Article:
/ In a conference call with the parties on February 20, 1992, the Union confirmed that it has agreed to that aspect of the Employer's proposal which would make it the employee's responsibility to ensure that the revocation form is timely received by the Civilian Pay Unit.
3/ During mediation, the Union agreed to allow members of the Civilian Pay Unit to distribute SF-1188s to employees; therefore, the only dispute as to distribution of the forms is whether the Labor Relations Unit also may issue them to employees.
Relations Unit is capable of maintaining a neutral role on union membership while distributing dues revocation forms; evidence of this is the fact that there have been no allegations of improprieties with respect to the other bargaining units to which it distributes revocation forms. Furthermore, since members of the Labor Relations Unit are knowledgeable about the dues withholding and revocation process they would be able to answer questions posed by employees while members of the Civilian Pay Unit may not.
2. The Union's Position
The Union proposes that employee requests for termination of dues withholding should become effective the first full pay period following the particular anniversary date (the starting date of the first pay period for which dues were deducted from the employee's pay), provided the revocation is received by the Civilian Pay Unit during the 15-day period prior to the anniversary date. The SF-1188 forms would be provided, upon request from the employee, by the Civilian Pay Unit or the Chairman of the Union Shop Committee.
In support of its position, the Union maintains that a 15-day window of opportunity for employees to submit a dues revocation form is more than a reasonable period of time for them to accomplish their objective.
As to the distribution of SF-1188 forms, there is no need for the Labor Relations Unit to distribute them to employees since there are two other sources from which the forms may be obtained; moreover, the other sources are well publicized since the Union has a contractual obligation to inform bargaining-unit employees about the dues revocation process. In the past, the Union Shop Committee has never failed to provide a Union member with an SF-1188 form expeditiously upon request. The number of sources from which employees may obtain SF-1188 forms should be kept to an absolute minimum to help ensure that (1) revocation requests are handled properly and processed in a timely fashion, (2) the rights of the members are protected, and (3) the Union is able to monitor closely "the movement of its members." Permitting the Labor Relations Unit to distribute dues revocation forms to Union members may tempt management to stray from its traditionally neutral role on such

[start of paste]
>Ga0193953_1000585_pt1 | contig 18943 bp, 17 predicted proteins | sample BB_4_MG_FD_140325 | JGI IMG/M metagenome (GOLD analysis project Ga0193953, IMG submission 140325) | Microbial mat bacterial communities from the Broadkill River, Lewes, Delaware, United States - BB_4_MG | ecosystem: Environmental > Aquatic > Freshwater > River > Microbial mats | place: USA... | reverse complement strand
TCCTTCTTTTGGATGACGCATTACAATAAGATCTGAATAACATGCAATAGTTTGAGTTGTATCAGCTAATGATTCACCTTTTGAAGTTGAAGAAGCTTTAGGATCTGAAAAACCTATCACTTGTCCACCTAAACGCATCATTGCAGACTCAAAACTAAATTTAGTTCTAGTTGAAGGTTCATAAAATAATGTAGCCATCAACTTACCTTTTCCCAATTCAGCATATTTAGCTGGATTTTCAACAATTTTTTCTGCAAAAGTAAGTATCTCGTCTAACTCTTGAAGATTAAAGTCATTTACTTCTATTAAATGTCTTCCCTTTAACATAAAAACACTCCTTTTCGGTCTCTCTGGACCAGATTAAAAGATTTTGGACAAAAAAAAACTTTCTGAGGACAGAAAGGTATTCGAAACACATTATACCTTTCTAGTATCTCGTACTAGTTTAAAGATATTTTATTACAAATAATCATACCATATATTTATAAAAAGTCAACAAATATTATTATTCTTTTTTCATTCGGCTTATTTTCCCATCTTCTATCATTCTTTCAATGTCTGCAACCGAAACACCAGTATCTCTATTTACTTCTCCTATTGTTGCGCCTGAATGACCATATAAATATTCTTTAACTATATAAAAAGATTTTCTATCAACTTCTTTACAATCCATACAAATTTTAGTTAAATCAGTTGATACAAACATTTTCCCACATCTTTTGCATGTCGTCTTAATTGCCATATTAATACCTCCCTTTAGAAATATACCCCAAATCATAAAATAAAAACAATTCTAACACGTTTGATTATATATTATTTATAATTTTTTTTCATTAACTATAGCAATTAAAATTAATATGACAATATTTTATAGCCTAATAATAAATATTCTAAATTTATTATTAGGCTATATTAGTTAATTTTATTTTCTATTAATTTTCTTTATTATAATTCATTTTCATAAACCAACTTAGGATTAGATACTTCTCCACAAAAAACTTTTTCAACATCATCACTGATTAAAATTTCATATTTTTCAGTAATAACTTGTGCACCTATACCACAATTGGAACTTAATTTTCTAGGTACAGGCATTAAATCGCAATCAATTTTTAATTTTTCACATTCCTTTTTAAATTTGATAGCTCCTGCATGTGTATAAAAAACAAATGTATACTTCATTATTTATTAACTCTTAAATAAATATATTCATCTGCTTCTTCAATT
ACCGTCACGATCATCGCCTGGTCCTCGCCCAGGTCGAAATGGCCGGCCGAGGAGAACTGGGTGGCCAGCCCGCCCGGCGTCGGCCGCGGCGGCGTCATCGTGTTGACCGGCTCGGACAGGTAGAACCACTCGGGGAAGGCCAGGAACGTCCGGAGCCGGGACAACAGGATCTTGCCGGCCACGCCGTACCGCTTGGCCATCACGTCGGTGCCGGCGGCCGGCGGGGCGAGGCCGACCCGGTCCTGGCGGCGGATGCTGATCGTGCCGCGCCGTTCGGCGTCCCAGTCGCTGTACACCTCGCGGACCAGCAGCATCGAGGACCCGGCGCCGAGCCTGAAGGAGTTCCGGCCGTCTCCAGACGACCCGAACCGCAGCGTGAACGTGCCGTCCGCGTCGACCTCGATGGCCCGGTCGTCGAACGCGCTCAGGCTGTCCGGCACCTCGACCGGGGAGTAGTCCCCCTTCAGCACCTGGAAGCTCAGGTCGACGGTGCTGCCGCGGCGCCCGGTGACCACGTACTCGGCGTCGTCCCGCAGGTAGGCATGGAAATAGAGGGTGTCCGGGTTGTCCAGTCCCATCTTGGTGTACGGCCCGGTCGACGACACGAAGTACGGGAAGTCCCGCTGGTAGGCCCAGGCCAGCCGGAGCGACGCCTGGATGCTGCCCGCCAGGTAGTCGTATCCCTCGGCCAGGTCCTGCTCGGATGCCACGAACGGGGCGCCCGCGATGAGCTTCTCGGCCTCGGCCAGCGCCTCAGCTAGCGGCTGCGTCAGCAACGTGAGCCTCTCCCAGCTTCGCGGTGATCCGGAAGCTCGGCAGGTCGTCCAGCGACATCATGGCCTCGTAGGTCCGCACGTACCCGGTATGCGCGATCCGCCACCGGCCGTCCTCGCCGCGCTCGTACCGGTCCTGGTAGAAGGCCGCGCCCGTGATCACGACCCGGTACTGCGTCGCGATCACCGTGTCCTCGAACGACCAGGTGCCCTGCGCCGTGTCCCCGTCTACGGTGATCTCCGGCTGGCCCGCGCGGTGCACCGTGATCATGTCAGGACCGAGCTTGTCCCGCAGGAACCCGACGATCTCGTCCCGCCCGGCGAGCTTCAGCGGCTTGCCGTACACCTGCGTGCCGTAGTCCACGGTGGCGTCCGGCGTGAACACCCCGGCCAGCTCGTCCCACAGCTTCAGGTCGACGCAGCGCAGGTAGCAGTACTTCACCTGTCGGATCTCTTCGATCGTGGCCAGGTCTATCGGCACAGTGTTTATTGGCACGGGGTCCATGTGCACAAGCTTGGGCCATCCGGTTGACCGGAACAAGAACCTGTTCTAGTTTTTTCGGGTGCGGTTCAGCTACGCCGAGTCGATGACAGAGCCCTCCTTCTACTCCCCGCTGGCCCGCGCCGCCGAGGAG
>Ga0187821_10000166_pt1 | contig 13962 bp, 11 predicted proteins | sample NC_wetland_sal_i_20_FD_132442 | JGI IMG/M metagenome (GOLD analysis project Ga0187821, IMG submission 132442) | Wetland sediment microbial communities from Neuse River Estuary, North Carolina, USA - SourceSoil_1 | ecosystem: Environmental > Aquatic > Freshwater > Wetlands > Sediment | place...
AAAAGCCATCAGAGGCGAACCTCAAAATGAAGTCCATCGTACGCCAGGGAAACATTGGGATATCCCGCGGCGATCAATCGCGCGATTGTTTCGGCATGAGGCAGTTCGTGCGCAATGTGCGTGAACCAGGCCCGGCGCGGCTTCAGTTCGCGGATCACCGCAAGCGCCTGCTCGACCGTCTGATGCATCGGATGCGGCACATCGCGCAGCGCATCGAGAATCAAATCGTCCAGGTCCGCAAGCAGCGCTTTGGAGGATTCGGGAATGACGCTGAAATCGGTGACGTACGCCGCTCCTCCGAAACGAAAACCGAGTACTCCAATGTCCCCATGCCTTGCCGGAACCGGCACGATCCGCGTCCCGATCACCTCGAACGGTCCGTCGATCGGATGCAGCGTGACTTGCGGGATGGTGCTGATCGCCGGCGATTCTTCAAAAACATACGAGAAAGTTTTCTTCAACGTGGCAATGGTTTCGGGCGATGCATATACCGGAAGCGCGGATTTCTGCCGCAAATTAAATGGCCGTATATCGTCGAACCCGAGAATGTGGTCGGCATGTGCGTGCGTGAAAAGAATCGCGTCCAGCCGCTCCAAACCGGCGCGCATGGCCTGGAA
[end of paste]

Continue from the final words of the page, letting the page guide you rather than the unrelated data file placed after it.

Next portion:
matters. Moreover, such distribution may be a breach of a previously-agreed-upon provision in the new contract, which provides that "(n)o action will be taken by members of management that will either encourage or discourage membership in the Union."
After considering the evidence and arguments presented, we find that with respect to the distribution of dues revocation forms, the parties should adopt that aspect of the Union's proposal which would limit the distribution sources to the Civilian Pay Unit and the Chairman of the Union Shop Committee. In our view, allowing members of management's Labor Relations Unit to distribute SF-1188 forms to Union members could create an appearance of impropriety and subject them to allegations that they have unduly influenced
employees to revoke their Union membership. Although there is no evidence that such charges have been made in the past, the potential exits nonetheless. Moreover, since the issue of dues revocation has a potentially significant economic impact upon the Union's viability, the Employer should have as little involvement with the process as possible.
As to the time period during which a Union member must submit a dues revocation form to the Civilian Pay Unit for processing, we find nothing in the record to support a change from the current practice. In this regard, neither party has demonstrated why employees who choose to terminate their Union membership should be constrained to submit to the Civilian Pay Unit a dues revocation form for processing during only a designated period of either 15 or 30 days. Therefore, we find that the parties should maintain the
practice under the current negotiated agreement whereby Union members may submit for processing a dues revocation form at any time to the Civilian Pay Unit. We recognize, of course, that termination of a dues assignment to an exclusive representative may not become effective for a period of 1 year from the date of the-initial assignment by the employee unless termination is pursuant to section 7115(b)(1) or (2) of the Statute.4/